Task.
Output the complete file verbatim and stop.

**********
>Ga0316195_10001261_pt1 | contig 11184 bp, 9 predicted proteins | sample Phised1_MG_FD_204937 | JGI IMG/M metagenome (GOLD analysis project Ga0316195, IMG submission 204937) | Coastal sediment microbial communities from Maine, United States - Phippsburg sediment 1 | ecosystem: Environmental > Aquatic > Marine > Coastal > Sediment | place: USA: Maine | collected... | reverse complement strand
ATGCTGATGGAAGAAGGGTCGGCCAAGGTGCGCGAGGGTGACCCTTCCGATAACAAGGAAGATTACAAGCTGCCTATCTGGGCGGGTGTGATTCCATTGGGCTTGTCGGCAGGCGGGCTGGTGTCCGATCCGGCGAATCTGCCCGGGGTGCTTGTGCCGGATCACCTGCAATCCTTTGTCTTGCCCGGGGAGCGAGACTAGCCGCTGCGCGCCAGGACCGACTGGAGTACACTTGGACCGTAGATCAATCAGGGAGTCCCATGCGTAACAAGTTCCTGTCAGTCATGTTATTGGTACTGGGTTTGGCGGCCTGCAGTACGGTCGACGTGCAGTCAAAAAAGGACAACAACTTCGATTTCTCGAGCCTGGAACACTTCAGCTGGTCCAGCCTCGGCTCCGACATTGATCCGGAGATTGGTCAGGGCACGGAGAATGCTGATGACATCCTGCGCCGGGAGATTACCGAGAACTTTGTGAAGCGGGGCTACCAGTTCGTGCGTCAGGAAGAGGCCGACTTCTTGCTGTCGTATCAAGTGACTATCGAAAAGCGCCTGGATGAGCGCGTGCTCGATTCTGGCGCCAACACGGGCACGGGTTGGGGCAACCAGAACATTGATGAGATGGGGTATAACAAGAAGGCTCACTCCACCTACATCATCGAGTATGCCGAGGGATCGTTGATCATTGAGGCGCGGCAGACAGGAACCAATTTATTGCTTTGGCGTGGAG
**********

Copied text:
>Ga0316195_10001261_pt1 | contig 11184 bp, 9 predicted proteins | sample Phised1_MG_FD_204937 | JGI IMG/M metagenome (GOLD analysis project Ga0316195, IMG submission 204937) | Coastal sediment microbial communities from Maine, United States - Phippsburg sediment 1 | ecosystem: Environmental > Aquatic > Marine > Coastal > Sediment | place: USA: Maine | collected... | reverse complement strand
ATGCTGATGGAAGAAGGGTCGGCCAAGGTGCGCGAGGGTGACCCTTCCGATAACAAGGAAGATTACAAGCTGCCTATCTGGGCGGGTGTGATTCCATTGGGCTTGTCGGCAGGCGGGCTGGTGTCCGATCCGGCGAATCTGCCCGGGGTGCTTGTGCCGGATCACCTGCAATCCTTTGTCTTGCCCGGGGAGCGAGACTAGCCGCTGCGCGCCAGGACCGACTGGAGTACACTTGGACCGTAGATCAATCAGGGAGTCCCATGCGTAACAAGTTCCTGTCAGTCATGTTATTGGTACTGGGTTTGGCGGCCTGCAGTACGGTCGACGTGCAGTCAAAAAAGGACAACAACTTCGATTTCTCGAGCCTGGAACACTTCAGCTGGTCCAGCCTCGGCTCCGACATTGATCCGGAGATTGGTCAGGGCACGGAGAATGCTGATGACATCCTGCGCCGGGAGATTACCGAGAACTTTGTGAAGCGGGGCTACCAGTTCGTGCGTCAGGAAGAGGCCGACTTCTTGCTGTCGTATCAAGTGACTATCGAAAAGCGCCTGGATGAGCGCGTGCTCGATTCTGGCGCCAACACGGGCACGGGTTGGGGCAACCAGAACATTGATGAGATGGGGTATAACAAGAAGGCTCACTCCACCTACATCATCGAGTATGCCGAGGGATCGTTGATCATTGAGGCGCGGCAGACAGGAACCAATTTATTGCTTTGGCGTGGAG